The application of single well schemes employing steam injection as applied to heavy oils or bitumen is described in U.S. Pat. No. 2,881,838, which utilizes gravity drainage. This patent is incorporated by reference herein, An improvement of this method is described in a later patent, U.S. Pat. No. 3,155,160, in which steam is injected and appropriately timed while pressuring and depressurizing steps are employed. Where applicable to a field pattern, the "huff and puff" technique may be phased so that numerous wells are on an injection cycle while others are on a production cycle; the cycles may then be reversed. This patent is hereby incorporated by reference herein.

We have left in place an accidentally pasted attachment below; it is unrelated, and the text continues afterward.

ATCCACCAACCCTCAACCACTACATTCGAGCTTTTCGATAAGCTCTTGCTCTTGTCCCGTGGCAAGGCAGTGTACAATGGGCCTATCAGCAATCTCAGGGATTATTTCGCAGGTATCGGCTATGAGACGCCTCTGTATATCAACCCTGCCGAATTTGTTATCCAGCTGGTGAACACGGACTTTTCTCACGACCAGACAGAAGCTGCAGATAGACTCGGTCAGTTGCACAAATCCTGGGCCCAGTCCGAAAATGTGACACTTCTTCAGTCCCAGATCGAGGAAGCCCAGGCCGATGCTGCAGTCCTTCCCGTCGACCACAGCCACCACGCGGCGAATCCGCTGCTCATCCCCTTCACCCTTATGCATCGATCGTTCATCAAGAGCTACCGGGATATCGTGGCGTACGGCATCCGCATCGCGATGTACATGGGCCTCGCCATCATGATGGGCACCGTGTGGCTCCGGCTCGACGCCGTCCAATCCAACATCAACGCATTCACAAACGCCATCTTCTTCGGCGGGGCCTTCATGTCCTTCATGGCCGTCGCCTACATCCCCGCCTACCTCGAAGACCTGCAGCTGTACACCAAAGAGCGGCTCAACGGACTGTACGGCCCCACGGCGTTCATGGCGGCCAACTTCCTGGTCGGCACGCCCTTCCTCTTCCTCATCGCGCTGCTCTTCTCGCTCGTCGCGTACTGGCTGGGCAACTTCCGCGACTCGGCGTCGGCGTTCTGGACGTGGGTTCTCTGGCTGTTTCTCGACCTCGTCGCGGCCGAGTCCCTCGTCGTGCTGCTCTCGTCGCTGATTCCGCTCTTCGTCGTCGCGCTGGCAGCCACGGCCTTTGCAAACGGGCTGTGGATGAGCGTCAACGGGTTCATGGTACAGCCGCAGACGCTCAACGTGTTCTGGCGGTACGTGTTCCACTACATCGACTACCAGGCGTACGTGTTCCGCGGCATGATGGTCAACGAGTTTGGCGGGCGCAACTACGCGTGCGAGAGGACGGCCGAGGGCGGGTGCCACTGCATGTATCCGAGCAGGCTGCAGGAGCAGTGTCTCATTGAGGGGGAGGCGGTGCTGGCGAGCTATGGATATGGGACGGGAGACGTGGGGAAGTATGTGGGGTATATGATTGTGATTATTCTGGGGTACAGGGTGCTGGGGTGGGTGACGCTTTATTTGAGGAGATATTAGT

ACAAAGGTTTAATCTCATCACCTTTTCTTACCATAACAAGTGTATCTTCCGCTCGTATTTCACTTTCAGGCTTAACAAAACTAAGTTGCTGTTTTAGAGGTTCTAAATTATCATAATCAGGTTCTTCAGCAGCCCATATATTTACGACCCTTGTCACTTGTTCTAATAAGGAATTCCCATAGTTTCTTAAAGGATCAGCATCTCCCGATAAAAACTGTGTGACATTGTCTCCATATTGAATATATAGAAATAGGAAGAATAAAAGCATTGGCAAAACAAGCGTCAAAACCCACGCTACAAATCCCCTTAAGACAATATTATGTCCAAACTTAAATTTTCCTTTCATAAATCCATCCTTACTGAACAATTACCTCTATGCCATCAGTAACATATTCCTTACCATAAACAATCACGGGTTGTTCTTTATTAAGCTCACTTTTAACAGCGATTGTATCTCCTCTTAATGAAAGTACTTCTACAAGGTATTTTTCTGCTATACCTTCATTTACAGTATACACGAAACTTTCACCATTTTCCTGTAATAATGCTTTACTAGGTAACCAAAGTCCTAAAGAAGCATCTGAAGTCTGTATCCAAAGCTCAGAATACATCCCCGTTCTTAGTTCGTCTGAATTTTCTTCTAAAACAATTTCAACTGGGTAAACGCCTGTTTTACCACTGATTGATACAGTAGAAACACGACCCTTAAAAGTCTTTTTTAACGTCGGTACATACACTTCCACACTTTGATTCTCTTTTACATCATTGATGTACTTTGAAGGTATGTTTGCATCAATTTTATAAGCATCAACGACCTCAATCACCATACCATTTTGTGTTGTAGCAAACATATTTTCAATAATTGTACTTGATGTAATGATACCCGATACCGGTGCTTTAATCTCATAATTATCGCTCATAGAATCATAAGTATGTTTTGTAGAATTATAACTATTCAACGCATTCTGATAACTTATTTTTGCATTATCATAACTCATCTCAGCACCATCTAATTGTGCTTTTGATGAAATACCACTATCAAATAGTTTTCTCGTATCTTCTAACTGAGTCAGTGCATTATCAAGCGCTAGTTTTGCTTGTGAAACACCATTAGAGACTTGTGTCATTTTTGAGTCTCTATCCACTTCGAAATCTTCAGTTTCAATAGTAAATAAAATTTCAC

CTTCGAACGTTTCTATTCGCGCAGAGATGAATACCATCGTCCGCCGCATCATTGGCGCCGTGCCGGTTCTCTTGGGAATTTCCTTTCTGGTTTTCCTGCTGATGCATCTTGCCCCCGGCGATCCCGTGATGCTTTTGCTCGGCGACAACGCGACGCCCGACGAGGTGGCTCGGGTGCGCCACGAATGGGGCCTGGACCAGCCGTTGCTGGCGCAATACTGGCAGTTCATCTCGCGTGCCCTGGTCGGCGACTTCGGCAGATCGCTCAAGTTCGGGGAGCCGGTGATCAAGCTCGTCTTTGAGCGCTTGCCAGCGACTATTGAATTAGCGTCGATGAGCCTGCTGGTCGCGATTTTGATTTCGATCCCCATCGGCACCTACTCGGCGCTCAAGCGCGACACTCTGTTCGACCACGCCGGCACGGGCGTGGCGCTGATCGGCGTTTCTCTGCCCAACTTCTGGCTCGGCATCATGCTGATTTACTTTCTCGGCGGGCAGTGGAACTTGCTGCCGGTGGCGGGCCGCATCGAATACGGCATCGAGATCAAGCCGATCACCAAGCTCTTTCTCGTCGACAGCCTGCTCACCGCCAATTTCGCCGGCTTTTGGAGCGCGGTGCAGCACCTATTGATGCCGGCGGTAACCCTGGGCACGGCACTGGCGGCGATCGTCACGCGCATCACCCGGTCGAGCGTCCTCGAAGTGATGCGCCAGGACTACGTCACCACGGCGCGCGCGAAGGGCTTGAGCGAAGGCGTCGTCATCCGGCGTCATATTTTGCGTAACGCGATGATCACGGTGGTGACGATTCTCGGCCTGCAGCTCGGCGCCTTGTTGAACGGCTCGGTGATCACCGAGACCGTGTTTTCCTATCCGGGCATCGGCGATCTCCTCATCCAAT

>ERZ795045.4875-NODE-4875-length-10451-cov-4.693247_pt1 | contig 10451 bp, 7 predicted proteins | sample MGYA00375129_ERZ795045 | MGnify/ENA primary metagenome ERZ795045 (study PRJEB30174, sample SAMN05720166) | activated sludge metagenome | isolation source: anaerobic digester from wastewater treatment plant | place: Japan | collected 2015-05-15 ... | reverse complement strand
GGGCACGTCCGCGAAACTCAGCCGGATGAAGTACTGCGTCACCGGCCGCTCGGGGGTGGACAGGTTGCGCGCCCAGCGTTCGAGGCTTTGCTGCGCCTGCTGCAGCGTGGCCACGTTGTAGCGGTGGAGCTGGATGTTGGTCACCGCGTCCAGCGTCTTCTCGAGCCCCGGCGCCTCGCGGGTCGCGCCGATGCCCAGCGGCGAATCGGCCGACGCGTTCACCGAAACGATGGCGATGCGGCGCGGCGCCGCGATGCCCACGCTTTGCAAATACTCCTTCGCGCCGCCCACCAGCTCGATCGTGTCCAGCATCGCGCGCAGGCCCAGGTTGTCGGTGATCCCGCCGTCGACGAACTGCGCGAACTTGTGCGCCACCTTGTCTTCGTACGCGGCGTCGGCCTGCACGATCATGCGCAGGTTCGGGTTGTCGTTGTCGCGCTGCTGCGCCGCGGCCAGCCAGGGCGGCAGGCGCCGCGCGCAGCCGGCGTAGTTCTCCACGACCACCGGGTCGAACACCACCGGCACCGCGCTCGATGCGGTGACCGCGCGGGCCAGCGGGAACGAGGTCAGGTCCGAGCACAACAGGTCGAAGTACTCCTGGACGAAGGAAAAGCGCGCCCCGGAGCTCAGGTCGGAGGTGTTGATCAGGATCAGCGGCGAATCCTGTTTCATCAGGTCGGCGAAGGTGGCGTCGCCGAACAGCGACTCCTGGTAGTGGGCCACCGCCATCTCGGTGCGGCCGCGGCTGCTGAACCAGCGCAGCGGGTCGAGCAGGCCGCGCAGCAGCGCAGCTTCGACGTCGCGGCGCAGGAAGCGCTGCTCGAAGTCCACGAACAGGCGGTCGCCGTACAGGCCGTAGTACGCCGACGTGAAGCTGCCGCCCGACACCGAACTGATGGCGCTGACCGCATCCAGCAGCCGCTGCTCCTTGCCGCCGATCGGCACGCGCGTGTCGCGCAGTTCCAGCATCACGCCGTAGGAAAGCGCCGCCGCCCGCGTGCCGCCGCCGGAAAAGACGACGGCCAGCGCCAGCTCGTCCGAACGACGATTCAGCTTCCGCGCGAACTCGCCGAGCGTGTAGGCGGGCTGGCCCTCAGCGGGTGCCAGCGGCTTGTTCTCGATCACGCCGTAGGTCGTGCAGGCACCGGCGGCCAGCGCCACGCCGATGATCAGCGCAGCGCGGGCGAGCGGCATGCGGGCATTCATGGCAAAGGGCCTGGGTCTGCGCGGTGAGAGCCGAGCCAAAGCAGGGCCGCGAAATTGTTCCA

U.S. Pat. No. 4,257,560 describes a method for recovering high viscosity oils from subsurface formations using steam and an inert gas to pressurize and heat the formation along with the oil it contains. Steam and the inert gas may be injected either simultaneously or sequentially, e.g. steam injection, followed by a soak period, followed by injection of inert gas. Inert gases referred to include helium, methane, carbon dioxide, flue gas, stack gas and other gases which are noncondensible in character and which do not interact either with the formation matrix or the oil or other earth materials contained in the matrix. This patent is hereby incorporated by reference herein.